Also notable from the viewpoint of data protection law are the statements made by BfArM with regard to cases where an insured person is physically located in the US upon using the app. Specifically, the authority assumes that US law would apply in such a case, and "particularly for the processing of personal data." The question as to how this opinion can be reconciled with Article 3(1) of the GDPR, which expressly states that the GDPR applies to data processing "in the context of the activities of an establishment of a controller […] in the Union, regardless of whether the processing takes place in the Union or not" is left unanswered. A data transfer under such circumstances could typically be based on Article 49 of the GDPR, but such a transfer would be impermissible in accordance with § 4(3) of the Digital Health Applications Ordinance.
The authority's reasoning is also inconsistent as it relates to the use of app stores, which it fortunately considers to be permissible provided that the "log-in data is kept separate from the app's health data." Accordingly, the provisions of the GDPR apply without qualification for the use of app stores, so that data transfers can take place even in the absence of an adequacy decision. But the authority does not address the fact that, regardless of how the app is structured, the processing of data via the app store nevertheless likely qualifies as processing of health data, certainly from the viewpoint of the data protection authorities, since it creates a clear link between a user and a specific ailment. It is also questionable whether BfArM's interpretation is consistent with the wording of § 4(3) of the Ordinance, which expressly relates to processing "within the framework of a digital health application."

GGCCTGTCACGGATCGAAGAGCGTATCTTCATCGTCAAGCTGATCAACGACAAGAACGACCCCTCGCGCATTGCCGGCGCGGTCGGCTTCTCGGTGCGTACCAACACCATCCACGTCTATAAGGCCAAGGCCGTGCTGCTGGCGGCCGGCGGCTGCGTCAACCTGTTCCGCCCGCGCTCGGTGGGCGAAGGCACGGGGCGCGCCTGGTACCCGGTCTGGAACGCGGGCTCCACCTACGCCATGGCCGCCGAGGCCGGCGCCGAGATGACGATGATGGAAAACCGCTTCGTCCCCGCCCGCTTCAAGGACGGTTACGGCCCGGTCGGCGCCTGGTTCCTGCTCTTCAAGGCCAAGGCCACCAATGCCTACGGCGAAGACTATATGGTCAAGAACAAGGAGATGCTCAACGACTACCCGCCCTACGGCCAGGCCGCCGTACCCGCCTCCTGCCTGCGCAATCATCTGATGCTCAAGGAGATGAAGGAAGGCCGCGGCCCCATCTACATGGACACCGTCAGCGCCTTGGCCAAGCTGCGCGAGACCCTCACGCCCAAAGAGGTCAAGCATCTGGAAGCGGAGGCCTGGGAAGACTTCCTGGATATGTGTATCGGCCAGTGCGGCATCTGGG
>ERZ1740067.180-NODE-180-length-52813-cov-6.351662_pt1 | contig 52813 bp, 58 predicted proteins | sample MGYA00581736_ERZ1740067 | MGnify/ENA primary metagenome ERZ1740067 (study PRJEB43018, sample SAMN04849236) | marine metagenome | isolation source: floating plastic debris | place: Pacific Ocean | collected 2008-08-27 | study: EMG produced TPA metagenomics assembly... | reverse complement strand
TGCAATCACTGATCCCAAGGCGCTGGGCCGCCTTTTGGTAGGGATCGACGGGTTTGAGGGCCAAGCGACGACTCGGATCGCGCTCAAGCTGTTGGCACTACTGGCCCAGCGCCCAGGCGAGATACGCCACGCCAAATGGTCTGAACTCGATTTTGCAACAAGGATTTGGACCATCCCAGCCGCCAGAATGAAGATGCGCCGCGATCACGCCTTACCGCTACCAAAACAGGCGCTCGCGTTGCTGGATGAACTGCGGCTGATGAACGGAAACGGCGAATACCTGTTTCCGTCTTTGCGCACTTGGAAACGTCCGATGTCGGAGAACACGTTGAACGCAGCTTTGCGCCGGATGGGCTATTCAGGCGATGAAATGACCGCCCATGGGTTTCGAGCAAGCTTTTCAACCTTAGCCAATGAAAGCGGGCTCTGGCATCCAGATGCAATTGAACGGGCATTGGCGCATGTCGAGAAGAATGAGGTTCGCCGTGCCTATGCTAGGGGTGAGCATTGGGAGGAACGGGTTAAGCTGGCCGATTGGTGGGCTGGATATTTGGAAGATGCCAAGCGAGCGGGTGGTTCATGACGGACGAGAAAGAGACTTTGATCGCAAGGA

The new information provided by BfArM does not afford manufacturers of digital health applications an adequate degree of legal certainty with regard to the conflict between the Digital Health Applications Ordinance and the GDPR. Rather, the Ordinance's deviation from the provisions of the GDPR means that BfArM will have to create a "parallel universe of data protection law" in order to account for the drastic impact of the "Schrems II" decision on data transfers to the US by manufacturers of digital health applications. The novel interpretation of data protection law which is required for this purpose may create problems with data protection authorities for manufacturers of digital health applications. Accordingly, it would generally be desirable for the Federal Ministry of Health to back away from its deviation from the GDPR, which is questionable in terms of European law, by making changes to the Digital Health Applications Ordinance. Until this occurs, manufacturers have no choice but to subject their data flows to careful factual and legal review, while at the same time assuming substantial risks, whenever they use non-European providers or their subsidiaries.